For many, however, the benefits of the PHEV’s trunk-robbing battery far outweigh the negatives of lessened cargo capacity, my as tested average fuel economy being a ridiculous 100-plus mpg. To be clear, while the Sonata PHEV is a hybrid that’s capable of running via its gasoline engine and hybrid electric motor without ever being externally charged, just like the regular Sonata Hybrid, I made sure that it hardly ever ran out of battery power and therefore drove it mostly in EV mode, choosing to work with my laptop in shopping malls (that fortunately have pretty good free internet in my area) and charging at complimentary stations as needed. I don’t tend to drive very far each day so the Sonata PHEV suited my lifestyle well, its range about 22 miles between charges, depending on how it’s being driven.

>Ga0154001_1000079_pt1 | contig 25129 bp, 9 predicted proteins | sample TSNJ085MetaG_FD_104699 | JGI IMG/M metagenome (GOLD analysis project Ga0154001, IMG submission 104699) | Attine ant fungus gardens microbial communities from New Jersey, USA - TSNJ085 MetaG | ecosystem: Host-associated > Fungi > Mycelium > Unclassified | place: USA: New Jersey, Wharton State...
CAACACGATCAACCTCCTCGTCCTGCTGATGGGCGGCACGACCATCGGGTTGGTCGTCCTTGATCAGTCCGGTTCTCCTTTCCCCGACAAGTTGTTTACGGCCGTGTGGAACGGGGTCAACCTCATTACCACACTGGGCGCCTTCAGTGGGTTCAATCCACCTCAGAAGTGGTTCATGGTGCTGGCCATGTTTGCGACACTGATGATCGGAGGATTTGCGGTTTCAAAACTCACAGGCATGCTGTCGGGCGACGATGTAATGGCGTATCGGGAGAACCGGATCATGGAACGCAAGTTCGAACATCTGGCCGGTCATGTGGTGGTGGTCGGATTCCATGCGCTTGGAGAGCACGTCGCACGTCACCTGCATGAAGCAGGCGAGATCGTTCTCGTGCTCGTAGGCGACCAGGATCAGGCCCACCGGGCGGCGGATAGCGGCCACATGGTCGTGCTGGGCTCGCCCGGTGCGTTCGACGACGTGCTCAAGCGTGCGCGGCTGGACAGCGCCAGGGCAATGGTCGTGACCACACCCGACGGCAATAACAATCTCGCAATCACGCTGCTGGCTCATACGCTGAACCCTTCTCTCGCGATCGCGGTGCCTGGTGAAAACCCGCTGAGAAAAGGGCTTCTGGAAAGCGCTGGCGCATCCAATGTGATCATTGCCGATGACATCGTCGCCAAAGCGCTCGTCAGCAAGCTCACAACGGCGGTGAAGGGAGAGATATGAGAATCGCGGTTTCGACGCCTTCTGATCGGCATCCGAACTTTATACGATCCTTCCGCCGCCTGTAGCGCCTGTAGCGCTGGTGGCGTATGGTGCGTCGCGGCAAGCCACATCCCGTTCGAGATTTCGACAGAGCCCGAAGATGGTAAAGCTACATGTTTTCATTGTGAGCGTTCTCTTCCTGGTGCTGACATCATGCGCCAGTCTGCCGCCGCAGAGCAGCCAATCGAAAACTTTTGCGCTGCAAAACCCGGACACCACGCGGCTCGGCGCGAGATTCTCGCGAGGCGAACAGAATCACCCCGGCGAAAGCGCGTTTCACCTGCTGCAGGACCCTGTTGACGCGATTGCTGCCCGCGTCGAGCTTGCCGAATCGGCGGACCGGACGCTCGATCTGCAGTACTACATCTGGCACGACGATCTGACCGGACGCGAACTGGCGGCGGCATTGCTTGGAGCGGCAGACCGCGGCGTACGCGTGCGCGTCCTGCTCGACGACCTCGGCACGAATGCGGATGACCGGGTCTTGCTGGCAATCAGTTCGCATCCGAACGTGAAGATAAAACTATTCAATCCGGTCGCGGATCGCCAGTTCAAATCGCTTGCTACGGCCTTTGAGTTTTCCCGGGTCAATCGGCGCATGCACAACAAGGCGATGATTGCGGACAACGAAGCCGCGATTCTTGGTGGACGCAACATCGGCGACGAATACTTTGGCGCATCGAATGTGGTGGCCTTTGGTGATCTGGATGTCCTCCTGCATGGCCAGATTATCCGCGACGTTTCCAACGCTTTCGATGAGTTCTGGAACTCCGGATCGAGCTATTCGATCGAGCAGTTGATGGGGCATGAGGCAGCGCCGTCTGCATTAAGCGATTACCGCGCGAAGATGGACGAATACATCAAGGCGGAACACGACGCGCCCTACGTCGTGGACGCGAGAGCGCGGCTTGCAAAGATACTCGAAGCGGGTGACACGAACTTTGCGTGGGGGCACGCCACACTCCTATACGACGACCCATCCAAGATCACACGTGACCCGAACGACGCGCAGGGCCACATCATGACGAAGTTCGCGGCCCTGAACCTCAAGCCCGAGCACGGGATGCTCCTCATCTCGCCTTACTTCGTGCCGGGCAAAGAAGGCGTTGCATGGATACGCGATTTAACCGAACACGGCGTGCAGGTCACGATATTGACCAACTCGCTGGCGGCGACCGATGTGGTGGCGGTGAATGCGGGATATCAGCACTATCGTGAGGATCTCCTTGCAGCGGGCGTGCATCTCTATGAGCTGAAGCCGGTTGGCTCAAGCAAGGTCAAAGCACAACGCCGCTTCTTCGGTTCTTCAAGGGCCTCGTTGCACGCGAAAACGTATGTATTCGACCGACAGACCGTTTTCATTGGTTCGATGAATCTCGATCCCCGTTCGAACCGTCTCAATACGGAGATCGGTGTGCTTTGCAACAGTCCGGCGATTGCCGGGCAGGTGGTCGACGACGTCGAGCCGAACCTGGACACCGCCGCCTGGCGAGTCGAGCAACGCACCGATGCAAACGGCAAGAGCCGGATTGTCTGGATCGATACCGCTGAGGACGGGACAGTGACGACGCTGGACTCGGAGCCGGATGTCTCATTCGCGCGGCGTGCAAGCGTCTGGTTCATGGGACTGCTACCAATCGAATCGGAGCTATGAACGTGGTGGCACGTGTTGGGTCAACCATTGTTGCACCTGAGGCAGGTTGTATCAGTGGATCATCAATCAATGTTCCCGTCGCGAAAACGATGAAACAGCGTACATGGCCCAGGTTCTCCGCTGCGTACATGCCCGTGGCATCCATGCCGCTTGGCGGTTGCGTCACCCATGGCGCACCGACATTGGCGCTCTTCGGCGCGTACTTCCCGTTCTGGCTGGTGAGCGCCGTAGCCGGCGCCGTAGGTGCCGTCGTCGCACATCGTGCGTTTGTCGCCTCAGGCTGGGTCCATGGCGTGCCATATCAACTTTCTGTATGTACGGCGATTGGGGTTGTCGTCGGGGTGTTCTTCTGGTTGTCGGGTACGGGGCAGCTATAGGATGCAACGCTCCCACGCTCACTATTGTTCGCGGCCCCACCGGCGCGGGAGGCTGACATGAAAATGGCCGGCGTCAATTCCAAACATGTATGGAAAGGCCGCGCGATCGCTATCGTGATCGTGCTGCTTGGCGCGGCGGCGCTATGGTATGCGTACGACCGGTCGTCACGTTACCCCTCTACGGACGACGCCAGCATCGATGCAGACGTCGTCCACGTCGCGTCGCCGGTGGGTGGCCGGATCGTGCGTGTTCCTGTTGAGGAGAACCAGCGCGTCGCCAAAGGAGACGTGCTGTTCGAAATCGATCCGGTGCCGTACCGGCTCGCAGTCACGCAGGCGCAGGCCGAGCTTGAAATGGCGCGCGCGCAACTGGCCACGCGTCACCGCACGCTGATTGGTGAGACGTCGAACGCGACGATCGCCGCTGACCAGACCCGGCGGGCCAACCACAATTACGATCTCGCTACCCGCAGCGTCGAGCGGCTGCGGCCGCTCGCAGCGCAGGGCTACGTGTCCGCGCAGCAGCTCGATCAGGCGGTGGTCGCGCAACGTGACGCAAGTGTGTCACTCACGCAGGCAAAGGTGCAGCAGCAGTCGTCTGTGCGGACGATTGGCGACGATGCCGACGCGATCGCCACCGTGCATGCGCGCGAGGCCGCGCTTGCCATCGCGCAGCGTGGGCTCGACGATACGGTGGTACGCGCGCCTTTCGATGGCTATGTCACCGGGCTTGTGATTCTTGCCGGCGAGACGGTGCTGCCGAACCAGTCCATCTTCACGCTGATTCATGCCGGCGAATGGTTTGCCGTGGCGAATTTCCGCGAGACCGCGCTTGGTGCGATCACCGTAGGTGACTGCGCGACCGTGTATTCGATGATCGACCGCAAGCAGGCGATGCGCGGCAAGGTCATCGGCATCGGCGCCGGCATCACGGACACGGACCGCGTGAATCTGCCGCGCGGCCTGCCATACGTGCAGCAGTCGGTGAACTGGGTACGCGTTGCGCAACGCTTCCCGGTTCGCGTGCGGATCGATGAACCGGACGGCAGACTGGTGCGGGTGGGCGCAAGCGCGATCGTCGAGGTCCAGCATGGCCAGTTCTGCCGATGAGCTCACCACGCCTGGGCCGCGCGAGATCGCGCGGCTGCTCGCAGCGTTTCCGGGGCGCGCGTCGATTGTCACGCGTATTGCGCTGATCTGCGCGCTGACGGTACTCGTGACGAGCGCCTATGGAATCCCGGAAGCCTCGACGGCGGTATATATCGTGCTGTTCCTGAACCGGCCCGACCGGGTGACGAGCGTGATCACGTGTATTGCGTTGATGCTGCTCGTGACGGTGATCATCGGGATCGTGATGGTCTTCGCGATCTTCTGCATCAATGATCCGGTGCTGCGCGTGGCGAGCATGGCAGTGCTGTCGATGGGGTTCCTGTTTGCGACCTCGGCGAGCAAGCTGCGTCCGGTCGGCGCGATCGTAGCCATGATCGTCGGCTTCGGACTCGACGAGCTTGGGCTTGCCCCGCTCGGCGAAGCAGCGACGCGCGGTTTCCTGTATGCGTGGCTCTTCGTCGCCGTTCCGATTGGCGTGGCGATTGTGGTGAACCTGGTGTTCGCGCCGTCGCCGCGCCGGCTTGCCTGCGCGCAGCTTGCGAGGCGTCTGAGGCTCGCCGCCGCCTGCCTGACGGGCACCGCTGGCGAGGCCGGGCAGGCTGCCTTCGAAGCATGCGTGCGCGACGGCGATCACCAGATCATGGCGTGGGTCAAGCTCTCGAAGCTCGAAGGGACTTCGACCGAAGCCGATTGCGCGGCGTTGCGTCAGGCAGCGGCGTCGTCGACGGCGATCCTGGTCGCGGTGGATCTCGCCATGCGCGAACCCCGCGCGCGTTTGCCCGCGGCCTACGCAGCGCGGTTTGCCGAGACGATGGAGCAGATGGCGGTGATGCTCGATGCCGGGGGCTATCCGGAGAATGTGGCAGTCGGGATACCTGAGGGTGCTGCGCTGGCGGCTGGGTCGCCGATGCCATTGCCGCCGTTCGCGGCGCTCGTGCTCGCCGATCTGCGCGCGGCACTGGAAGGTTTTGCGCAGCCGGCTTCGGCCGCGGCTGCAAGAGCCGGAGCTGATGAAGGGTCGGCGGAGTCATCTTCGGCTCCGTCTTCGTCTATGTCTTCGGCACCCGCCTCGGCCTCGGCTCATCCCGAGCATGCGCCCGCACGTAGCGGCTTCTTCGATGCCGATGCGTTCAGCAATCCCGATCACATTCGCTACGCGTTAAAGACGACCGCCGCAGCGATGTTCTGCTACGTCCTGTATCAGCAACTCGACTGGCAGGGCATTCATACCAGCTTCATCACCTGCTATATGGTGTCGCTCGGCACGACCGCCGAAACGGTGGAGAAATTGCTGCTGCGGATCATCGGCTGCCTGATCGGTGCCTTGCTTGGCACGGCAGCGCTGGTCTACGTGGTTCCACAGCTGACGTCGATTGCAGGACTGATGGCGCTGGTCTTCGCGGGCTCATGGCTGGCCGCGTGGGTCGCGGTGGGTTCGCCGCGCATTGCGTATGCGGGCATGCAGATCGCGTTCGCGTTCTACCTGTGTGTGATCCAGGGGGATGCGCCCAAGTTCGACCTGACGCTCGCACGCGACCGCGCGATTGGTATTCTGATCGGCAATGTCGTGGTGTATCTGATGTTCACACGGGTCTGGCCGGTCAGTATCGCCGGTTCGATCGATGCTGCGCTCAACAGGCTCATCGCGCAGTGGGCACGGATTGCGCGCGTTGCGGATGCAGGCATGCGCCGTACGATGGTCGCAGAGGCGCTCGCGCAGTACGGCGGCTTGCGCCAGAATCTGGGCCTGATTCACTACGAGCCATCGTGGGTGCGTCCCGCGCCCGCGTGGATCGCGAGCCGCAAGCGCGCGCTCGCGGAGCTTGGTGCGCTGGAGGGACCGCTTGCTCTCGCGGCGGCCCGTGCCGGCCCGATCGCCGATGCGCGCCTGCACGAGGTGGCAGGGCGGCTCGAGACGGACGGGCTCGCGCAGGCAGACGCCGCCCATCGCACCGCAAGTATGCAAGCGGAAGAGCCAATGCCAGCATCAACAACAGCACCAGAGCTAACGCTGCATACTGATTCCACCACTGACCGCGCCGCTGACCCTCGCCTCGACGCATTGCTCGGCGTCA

The battery that fills much of the rear bulkhead is a substantive 9.8 kWh Lithium-ion polymer type, which is mega-sized compared to the regular Sonata Hybrid’s comparatively miniscule 1.62 kWh variation on the theme, with output of 68 kW instead of 56, and maximum voltage of 360 compared to 270. The electric motor is an interior permanent magnet synchronous unit good for 50 kW (67 horsepower), which is 12 kW (16 hp) more than the regular Hybrid’s. Overall net horsepower is 202 compared to 193 in the non-plugged car, and while Hyundai doesn’t provide any zero to 60 mph sprint times I can attest that it feels pretty quick off the line and especially so if set to EV mode where it’s a veritable sling shot out of the hole, plus it doesn’t let up one iota when reaching highway speeds. Hyundai doesn’t offer us any inclination as to the plug-in model’s top speed in EV mode, instead only specifying the regular Sonata Hybrid is good for 75 mph when purely under electric power. Passing performance is exemplary too, the Sonata Plug-in making no excuses for its electrification or what would otherwise be a fairly anemic Atkinson-cycle tweaked version of the brand’s direct-injection, 16-valve, DOHC 2.0-liter four-cylinder with dual continuously variable valve timing that only makes 154 horsepower and 140 lb-ft of torque on its own. Of course, the electric motor and battery duo make up the remaining 48 horsepower and unspecified amount of front wheel twist, “net” referring to the combined effort of all power sources.